I recently interviewed Dutch author Ruth Erica about her young adult novel set in Rwanda, which tells the story of a teen girl growing up in a country in the aftermath of genocide. We talked about what motivated her to tell this story, and how she went about researching and writing about an experience and culture that was not her own. You can find out more about Ruth Erica and her book. De boom met de bittere bladeren (The Tree with the Bitter Leaves), over on Cynsations.
As a reporter for the website Cynsations, I recently interviewed Hollis Kurman about her beautiful picture book, Counting Kindness: Ten Ways to Welcome Refugee Children (Charlesbridge, U.S. / published as Hello! A Counting Book of Kindnesses in the UK by Otter-Barry Books).
This simple counting book makes the refugee situation understandable and relatable to even the youngest readers. You can find out more about this important book, which was recently nominated for the UK 2021 Kate Greenaway Medal, over on Cynsations.
My interview with Andrew Rushton, Associate Editor with NordSüd Verlag (Switzerland) and Beth Terrill, Editor, NorthSouth Books (US) is live over at Cynsations today.
It's always a pleasure to talk with the folks at NSV/NSB. They are passionate about the books they publish. I hope you'll stop by Cynsations today to read what Andrew and Beth had to say about the unique considerations of publishing books in more than one language market, and to find out more about some of their most recent critically acclaimed books.
I'm excited to be part of the reporting team over at the renowned blog that covers all things related to books for young readers, Cynsations.
The first post is a brief interview with me. If you're curious what two books I would recommend to just about anyone, hop over to read about that, and to see a picture of me with my fabulous critique partners.
What a roller coaster ride this year has been (and continues to be!).
Even though I was landing in one of only five US airports still allowing international arrivals, life still felt more normal than not as I headed to New York in February for the SCBWI MidWinter Conference. I enjoyed a wonderful weekend of workshops focused on the craft and business of writing for young readers. Then I and another friend who was also in town for the conference stayed with our friend for a few more days. It turned into a mini writing retreat, with each of us finding time to be productive each day before we headed out to explore the city (and shop for yarn!).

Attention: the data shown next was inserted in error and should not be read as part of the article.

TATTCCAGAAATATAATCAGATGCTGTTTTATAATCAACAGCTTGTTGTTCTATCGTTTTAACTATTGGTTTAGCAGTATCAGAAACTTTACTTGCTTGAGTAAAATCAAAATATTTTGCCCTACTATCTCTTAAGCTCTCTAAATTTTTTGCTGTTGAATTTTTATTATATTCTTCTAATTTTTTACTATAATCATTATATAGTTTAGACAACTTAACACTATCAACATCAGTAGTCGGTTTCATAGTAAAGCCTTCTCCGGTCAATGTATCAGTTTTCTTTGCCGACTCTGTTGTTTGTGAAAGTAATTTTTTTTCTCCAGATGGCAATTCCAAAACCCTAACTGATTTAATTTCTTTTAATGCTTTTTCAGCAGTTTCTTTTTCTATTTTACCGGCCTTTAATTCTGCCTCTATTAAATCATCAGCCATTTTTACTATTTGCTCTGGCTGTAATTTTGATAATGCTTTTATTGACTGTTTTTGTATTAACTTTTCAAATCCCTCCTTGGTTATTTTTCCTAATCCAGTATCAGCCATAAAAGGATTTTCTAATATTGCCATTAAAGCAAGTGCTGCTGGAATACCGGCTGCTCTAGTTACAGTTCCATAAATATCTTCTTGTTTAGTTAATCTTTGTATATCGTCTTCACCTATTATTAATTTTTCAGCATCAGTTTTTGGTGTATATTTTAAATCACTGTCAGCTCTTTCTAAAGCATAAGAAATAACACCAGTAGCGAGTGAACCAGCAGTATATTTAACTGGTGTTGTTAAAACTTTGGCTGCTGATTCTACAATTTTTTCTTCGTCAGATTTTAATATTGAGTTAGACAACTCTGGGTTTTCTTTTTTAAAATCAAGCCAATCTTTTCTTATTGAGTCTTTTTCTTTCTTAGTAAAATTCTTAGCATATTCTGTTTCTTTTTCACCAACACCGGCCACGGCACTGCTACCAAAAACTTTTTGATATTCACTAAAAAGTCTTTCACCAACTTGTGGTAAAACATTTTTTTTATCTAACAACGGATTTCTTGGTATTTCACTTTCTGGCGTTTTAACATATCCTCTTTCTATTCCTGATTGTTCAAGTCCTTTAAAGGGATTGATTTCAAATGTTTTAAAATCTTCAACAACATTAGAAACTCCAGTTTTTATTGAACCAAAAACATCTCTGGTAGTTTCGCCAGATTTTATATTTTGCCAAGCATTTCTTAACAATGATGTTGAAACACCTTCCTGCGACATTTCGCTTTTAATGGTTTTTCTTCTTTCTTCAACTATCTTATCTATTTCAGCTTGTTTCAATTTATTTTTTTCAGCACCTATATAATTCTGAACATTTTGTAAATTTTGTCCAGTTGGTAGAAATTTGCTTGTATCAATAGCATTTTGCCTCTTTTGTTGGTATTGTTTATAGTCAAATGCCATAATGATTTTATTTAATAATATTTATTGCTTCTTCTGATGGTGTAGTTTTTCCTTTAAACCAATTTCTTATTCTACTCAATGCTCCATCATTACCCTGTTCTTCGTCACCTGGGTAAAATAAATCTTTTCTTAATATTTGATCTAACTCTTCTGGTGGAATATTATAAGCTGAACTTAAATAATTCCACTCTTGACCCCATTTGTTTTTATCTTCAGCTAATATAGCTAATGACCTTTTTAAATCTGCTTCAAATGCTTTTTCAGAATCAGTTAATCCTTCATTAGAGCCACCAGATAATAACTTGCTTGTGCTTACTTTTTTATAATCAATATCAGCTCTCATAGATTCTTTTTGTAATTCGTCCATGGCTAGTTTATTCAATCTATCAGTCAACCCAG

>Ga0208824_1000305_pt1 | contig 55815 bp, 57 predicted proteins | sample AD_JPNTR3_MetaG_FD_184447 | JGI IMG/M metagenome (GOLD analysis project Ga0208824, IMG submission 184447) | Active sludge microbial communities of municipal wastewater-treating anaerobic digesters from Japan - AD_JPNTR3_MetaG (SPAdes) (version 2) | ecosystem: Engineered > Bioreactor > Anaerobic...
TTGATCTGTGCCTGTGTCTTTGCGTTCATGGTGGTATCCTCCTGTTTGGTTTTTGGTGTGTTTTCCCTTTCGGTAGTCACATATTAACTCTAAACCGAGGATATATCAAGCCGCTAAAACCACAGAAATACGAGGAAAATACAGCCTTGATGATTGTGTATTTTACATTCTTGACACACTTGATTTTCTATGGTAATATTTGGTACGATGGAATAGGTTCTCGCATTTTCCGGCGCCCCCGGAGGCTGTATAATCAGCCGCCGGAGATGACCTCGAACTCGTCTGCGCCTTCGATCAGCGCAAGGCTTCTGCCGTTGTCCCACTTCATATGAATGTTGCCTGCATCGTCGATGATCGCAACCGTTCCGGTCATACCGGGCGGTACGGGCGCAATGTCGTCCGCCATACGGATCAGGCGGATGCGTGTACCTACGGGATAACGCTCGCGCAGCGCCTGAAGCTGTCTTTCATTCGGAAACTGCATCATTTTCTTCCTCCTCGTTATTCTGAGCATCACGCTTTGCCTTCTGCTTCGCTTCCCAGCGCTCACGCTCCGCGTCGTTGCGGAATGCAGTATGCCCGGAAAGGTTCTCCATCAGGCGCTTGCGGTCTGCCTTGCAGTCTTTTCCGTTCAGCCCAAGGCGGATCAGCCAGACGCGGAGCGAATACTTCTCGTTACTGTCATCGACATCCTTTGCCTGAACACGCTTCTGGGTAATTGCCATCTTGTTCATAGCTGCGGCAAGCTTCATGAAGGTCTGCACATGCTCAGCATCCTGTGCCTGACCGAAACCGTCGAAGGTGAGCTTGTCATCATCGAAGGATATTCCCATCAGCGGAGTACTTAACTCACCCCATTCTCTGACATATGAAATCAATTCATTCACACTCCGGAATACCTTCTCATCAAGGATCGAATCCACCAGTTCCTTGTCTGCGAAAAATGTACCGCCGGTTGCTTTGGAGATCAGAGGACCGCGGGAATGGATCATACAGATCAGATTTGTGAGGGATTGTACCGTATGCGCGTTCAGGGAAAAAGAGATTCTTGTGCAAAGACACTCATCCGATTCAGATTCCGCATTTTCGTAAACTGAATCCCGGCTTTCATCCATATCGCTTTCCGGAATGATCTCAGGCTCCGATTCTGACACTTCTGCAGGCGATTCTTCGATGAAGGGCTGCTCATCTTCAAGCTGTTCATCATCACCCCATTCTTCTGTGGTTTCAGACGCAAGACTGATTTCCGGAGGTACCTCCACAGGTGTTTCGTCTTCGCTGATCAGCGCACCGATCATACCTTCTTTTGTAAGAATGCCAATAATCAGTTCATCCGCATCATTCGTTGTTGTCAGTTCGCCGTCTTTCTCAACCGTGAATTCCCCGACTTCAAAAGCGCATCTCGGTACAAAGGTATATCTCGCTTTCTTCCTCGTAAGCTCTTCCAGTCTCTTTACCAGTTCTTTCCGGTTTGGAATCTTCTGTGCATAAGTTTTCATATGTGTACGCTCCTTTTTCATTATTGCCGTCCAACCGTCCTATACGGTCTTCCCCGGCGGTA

But within weeks of my return home, the world was struggling to cope with the Corona Virus and its disruption of normal life. When you add to that the struggles for equality and social justice, and the economic repercussions of the ongoing pandemic, I would say life in 2020 has felt a lot like riding a roller coaster in the dark. You never know when the twists and turns and drops are coming, so you can't prepare yourself. In a word, unpredictable.
In the first part of the year I was able to work once again with the South Korean Publisher, Kyowon, this time writing scripts to adapt some classic fairy tales for video. I always enjoy writing for educational publishers. When I find a way to fulfill the educational criteria, while also creating an engaging and entertaining story, it always feels like I've solved a puzzle. It's work I'm proud of, and happy to have done. Yet there is a strange cognitive dissonance to celebrating success in a year which has held such incredible stress and conflict.
"May you live in interesting times."
More than once this year, this saying has crossed my mind. Like many, I had thought it entered common usage as a retelling of a curse, however the origins are actually more interesting than that.
According to Wikipedia:
"Research by philologist Garson O'Toole shows a probable origin in the mind of Austen Chamberlain's father Joseph Chamberlain [a British statesman] dating around the late-19th and early 20th centuries. Specifically, O'Toole cites the following statement Joseph made during a speech in 1898:
I think that you will all agree that we are living in most interesting times. (Hear, hear.) I never remember myself a time in which our history was so full, in which day by day brought us new objects of interest, and, let me say also, new objects for anxiety. (Hear, hear.)"
Hear, hear, indeed.